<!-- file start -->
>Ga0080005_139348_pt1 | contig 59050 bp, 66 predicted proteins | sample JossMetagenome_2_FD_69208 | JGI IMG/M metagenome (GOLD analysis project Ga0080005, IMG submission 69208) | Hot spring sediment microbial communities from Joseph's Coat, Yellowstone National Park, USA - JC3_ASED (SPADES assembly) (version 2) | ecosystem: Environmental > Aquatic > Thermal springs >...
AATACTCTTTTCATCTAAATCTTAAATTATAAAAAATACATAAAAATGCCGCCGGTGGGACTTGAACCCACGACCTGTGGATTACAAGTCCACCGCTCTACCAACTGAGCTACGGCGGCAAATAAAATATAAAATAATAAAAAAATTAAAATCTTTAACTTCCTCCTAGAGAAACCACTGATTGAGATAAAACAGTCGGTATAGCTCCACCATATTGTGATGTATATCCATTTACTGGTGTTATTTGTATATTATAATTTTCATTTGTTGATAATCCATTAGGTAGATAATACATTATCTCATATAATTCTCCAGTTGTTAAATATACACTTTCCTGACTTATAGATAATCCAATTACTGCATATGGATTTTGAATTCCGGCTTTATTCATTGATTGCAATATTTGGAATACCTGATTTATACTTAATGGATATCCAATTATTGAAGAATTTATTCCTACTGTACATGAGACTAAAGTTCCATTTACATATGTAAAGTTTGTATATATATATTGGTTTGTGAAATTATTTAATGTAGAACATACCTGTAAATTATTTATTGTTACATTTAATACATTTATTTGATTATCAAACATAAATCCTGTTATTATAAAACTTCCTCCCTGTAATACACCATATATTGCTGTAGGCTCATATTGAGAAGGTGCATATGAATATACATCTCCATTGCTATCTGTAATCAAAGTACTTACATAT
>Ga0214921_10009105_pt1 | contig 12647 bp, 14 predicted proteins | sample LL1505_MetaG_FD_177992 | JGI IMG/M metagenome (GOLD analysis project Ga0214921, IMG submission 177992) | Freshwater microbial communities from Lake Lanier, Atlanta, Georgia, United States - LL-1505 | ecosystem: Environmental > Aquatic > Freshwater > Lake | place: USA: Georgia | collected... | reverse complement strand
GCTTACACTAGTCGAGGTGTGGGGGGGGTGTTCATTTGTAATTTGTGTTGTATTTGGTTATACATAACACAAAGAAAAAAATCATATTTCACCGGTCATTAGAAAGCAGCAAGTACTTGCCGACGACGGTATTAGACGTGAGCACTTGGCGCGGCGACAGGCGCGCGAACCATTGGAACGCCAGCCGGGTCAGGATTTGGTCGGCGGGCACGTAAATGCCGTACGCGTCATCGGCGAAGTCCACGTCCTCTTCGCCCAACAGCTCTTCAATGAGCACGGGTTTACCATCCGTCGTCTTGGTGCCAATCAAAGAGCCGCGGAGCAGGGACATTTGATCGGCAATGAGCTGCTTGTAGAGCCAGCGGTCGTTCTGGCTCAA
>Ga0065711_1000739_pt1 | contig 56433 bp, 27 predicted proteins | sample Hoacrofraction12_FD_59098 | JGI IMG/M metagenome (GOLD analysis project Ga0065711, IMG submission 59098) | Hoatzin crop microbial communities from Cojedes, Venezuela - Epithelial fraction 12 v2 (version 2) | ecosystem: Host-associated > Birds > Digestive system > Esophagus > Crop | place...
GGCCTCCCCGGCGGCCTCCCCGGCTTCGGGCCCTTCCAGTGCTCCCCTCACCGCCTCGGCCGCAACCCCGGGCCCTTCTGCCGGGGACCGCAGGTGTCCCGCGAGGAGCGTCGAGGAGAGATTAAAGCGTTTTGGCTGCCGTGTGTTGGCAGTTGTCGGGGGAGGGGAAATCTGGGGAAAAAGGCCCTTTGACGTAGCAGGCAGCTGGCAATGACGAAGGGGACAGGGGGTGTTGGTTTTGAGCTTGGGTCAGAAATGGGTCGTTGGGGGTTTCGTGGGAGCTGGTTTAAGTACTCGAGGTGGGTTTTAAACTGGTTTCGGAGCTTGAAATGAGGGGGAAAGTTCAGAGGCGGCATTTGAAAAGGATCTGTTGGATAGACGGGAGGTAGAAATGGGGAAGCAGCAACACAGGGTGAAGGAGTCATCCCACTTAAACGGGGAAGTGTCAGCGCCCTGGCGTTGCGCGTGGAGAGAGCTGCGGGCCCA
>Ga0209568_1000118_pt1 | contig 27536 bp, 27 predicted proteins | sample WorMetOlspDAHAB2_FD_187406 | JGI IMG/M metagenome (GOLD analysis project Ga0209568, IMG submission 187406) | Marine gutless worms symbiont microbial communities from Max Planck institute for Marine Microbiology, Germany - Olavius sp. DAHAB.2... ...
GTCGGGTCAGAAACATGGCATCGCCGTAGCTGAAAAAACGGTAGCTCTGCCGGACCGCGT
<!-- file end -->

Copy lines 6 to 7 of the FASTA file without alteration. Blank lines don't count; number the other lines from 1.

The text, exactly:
GGCCTCCCCGGCGGCCTCCCCGGCTTCGGGCCCTTCCAGTGCTCCCCTCACCGCCTCGGCCGCAACCCCGGGCCCTTCTGCCGGGGACCGCAGGTGTCCCGCGAGGAGCGTCGAGGAGAGATTAAAGCGTTTTGGCTGCCGTGTGTTGGCAGTTGTCGGGGGAGGGGAAATCTGGGGAAAAAGGCCCTTTGACGTAGCAGGCAGCTGGCAATGACGAAGGGGACAGGGGGTGTTGGTTTTGAGCTTGGGTCAGAAATGGGTCGTTGGGGGTTTCGTGGGAGCTGGTTTAAGTACTCGAGGTGGGTTTTAAACTGGTTTCGGAGCTTGAAATGAGGGGGAAAGTTCAGAGGCGGCATTTGAAAAGGATCTGTTGGATAGACGGGAGGTAGAAATGGGGAAGCAGCAACACAGGGTGAAGGAGTCATCCCACTTAAACGGGGAAGTGTCAGCGCCCTGGCGTTGCGCGTGGAGAGAGCTGCGGGCCCA
>Ga0209568_1000118_pt1 | contig 27536 bp, 27 predicted proteins | sample WorMetOlspDAHAB2_FD_187406 | JGI IMG/M metagenome (GOLD analysis project Ga0209568, IMG submission 187406) | Marine gutless worms symbiont microbial communities from Max Planck institute for Marine Microbiology, Germany - Olavius sp. DAHAB.2... ...